Kristin Belair, Honig Vineyard & Winery — "It was hard to keep the anxiety at bay with last week’s weather forecasted thunderstorms. How fortunate we are that they amounted to nothing more than thunderstorms! At Honig, we wrapped up Sauvignon Blanc harvest last week and are continuing to bring in Cabernet Sauvignon each day, mostly from the St. Helena and Calistoga appellations. We expect to press out our first red fermentations later this week and are thrilled about what we are seeing in the fermenters. Enthusiasm for the 2021 appears to be universal around the neighborhood. From Rutherford Ranch Winery, Marc Zaccaria says, 'The Sauvignon blanc fermentations are moving along nicely, smelling and tasting amazing!' Marisa Taylor at Rutherford Hill Winery reports that they have harvested their Rutherford Malbec and are picking their estate hillside vineyard tonight. She echoes the excitement about 2021. 'Fermenters are smelling amazing! Excited for the year!' Chris Phelps at Inglenook shares more good news: 'Extraction of color and tannin is both impressive and rapid, so we are fermenting cooler and handling musts with kid gloves in order to produce vibrant, balanced wines.'
Jennifer Rue, Oakville Ranch Vineyards — "It’s time for the main event! In response to the warmer days and lower crop loads, the first flurry of red picks in Oakville included some Cabernet Franc at Detert and Cabernet Sauvignon at Dalla Valle. They aren’t alone. A quick drive across Oakville shows several red blocks picked in recent days. After consistently warm temperatures last week initially caused a jump in Brix, numbers have stabilized the past few days as we approach a period of moderate cooling this last week of summer. Pick dates are looking very similar to our most recent drought vintages, 2014 and 2015. As vines sense the end of summer, we are beginning to see basal leaf drop and other canopy changes. Still, the success of more widespread precision viticultural practices, including pin-point irrigation, shade cloth and misters, are helping keep vines happier and preventing blocks from crashing, staggering a potential tidal wave of grapes. Friday’s first red flag warning of harvest and prediction of lightning was cause for high anxiety. The storm passed without incident, departing with just a short cloudburst of rain and a collective sigh of relief."
Louis Kapcsandy Jr., Kapcsandy Family Winery — "Merlots around the appellation will be picked on either side of the coming weekend. Rain accumulation last week was in the 0.25” range, just enough to reinvigorate topsoils. The following day, sunny skies prevailed and the moisture had no time to penetrate the clusters. For historical perspective, there were a total of five related rainfall events in September 2007, all ranging from 0.1” to 0.5”, that compromised no clusters valley-wide, and resulted in one of the most uniform, exceptional vintages in the last 20 years. The Cabernets, in general, are 10-20 days away from optimal ripeness, depending upon vine age and soil composition. Despite the lighter-than-average crop, there is wide enthusiasm for the overall quality. Given that the valley has only received 12” of natural rain, since the middle of March 2020 (that’s correct, an 18-month span), the vines have adapted remarkably well. For this circumstance alone, we should all be deeply thankful."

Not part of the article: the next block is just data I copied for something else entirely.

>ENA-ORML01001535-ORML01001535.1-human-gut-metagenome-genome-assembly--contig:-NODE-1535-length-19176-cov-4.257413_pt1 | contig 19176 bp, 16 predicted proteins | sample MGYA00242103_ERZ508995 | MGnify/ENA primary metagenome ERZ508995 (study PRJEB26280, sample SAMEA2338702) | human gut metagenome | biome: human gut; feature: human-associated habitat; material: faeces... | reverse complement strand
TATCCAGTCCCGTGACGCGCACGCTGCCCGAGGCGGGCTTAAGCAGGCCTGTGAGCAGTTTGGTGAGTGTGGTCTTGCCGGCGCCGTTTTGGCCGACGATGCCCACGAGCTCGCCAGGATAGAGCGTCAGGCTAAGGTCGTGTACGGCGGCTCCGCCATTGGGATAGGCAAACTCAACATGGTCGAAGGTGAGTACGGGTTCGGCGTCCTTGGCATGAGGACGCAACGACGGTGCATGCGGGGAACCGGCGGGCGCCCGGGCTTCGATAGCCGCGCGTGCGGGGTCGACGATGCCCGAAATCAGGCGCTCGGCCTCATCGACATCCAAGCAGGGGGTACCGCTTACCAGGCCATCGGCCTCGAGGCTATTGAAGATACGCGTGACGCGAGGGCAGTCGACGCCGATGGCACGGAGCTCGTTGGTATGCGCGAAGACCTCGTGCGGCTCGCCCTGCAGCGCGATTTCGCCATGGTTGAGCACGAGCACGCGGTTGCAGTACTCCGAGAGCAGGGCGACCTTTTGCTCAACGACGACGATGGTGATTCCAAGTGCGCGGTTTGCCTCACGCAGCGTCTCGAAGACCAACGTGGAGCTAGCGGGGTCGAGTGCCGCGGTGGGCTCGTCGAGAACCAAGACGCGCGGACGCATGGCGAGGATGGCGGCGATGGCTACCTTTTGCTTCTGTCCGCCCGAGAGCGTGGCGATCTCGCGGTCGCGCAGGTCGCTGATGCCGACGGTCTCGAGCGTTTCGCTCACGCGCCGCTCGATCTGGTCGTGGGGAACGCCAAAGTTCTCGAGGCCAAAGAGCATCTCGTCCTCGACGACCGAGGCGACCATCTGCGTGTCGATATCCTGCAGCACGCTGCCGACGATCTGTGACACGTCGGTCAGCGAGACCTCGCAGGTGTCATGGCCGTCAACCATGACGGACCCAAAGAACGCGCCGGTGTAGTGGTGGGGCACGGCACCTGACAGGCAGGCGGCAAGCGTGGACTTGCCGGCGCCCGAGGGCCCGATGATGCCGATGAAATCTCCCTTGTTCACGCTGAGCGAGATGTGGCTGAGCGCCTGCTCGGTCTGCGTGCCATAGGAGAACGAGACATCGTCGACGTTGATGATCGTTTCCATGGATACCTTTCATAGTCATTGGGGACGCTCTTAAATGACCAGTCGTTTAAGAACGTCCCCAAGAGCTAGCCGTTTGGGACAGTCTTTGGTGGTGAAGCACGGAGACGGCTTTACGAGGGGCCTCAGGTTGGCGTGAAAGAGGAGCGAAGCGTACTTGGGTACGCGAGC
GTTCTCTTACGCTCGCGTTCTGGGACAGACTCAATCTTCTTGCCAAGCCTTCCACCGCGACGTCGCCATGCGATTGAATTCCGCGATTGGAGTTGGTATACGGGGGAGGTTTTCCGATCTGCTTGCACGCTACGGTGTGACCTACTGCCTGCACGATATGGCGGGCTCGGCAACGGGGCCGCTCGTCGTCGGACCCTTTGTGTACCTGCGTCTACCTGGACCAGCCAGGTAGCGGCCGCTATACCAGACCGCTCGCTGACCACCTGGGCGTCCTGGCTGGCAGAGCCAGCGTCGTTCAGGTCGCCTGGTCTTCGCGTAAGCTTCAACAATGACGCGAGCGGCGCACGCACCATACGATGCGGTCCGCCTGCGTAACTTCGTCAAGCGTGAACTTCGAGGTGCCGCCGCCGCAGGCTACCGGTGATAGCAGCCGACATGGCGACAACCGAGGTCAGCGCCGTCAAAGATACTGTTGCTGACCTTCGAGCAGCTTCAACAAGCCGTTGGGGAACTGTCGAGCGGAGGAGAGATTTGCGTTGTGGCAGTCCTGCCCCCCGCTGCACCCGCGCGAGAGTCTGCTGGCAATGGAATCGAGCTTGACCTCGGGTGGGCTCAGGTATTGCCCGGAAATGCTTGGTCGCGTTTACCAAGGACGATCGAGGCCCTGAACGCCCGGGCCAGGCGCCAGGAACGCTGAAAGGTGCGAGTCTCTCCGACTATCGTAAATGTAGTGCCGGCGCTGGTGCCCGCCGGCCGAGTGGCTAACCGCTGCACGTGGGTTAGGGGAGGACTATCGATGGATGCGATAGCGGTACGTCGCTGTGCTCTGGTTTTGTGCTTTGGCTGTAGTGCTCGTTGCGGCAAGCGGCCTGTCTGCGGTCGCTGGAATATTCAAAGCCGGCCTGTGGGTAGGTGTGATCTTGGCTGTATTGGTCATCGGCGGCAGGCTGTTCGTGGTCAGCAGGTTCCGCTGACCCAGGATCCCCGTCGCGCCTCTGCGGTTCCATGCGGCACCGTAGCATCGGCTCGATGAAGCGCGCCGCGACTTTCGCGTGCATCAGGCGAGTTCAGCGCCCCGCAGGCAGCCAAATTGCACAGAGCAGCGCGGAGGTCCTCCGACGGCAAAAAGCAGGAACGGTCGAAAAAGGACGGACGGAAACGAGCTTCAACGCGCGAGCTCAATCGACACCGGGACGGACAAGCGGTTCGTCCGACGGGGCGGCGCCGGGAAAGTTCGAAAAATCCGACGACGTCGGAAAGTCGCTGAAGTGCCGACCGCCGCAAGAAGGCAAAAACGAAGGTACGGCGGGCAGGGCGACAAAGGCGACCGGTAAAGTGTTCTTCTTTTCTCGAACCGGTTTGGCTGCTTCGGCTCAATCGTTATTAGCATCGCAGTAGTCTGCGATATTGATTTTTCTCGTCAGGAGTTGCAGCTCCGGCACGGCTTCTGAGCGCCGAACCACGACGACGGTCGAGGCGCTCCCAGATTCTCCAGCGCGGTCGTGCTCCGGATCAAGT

Joel Antonio, Alpha Omega – Cordes Vineyard — "The tiny sprinkles from last week’s rain helped wash off any little ash or dust from the fires in California although the fire was far away. The moderate temperatures that followed will help extend ripening and vines can put more energy in the fruit instead of going dormant. Canopy management is always crucial but especially this vintage because of the drought and warm days. We didn’t do much leafing in our Cordes Vineyard on Atlas Peak because we needed the leaves for natural protection, so we didn’t have to worry about sunburn. This week, we’re ready to harvest our Block 8, Weimer clone of Cabernet Sauvignon.”
Stags Leap District
Elizabeth Vianna, Chimney Rock Winery — "Things are getting progressively busier on crush-pads across the Stags Leap District. Our friend, Jon Emmerich, winemaker at Silverado Vineyards, reports that early Cabernet Sauvignon blocks are in from the SLD estate and suspects that things could be finished 'soon-ish.' Josh Widaman, winemaker at Pine Ridge Vineyards, was about to get started with Merlot and Malbec as well as some young vine Cabernet Sauvignon from SLD and thinks by next week, 'We’re going to be bringing in the SLD big guns!' Elias Fernandez, winemaker at Shafer Vineyards, after getting some Merlot and Cabernet in was expecting a slight slow down this week. Michael Baldacci, director of operations at his family winery, was still waiting on that last bit of phenological ripening on their SLD estate fruit. At Chimney Rock, we have seen some Malbec and Merlot at the crush pad with Cabernet Sauvignon and Cabernet Franc getting very, very close. We are seeing slightly smaller yields, but great flavor, color, and intensity on these early lots. I will close with Michael Baldacci’s warm words, 'Happy harvest everyone! Love our SLD neighborhood!'"
Lorenzo Dalla Brea, Hess Collection — "Cabernet Sauvignon harvest has begun on Mt Veeder! Last Friday we harvested our early ripening blocks from the Veeder Hills ranch. Despite yields were lower than expected, the quality of grapes in the picking bins resulted excellent. The season is tracking two weeks ahead of usual, with dry soils and hot temperatures accelerating the ripening of grapes."
Oak Knoll District
Jon Ruel, Trefethen Vineyards & Winery — "The early and late grape varieties usually spread themselves out, even when they seem compressed earlier in the season. But this year, we are indeed seeing the Bordeaux reds in the OKD overlapping with the last picks of Chardonnay. The nights have been quite cool which could allow for more hang time, but when the flavors are this good, it's time to pick. At Trefethen, we have nearly completed our Cabernet Franc and we picked our first Merlot this week. We will watch the weather and the grapes going forward, with Cabernet Sauvignon and Petit Verdot typically the last to arrive on the crush pad."
Tom Farella, Farella Vineyard — "So far, harvest is on pace for a relatively 'normal' year with fermenting white wines and reds on the verge of full ripeness now in the middle of September. By the end of the week, Pinot Noir and Merlot will be in the hopper with most of the Cabernet a little ways off. The condition of the fruit is excellent and crop levels for the reds seem close to normal. For now, we can hope for continued seasonal weather and clear air to make 2021 a fantastic vintage, overall."
For real-time harvest photos and updates, visit the Napa Valley Vintners’ Harvest 2021 website at harvestnapa.com.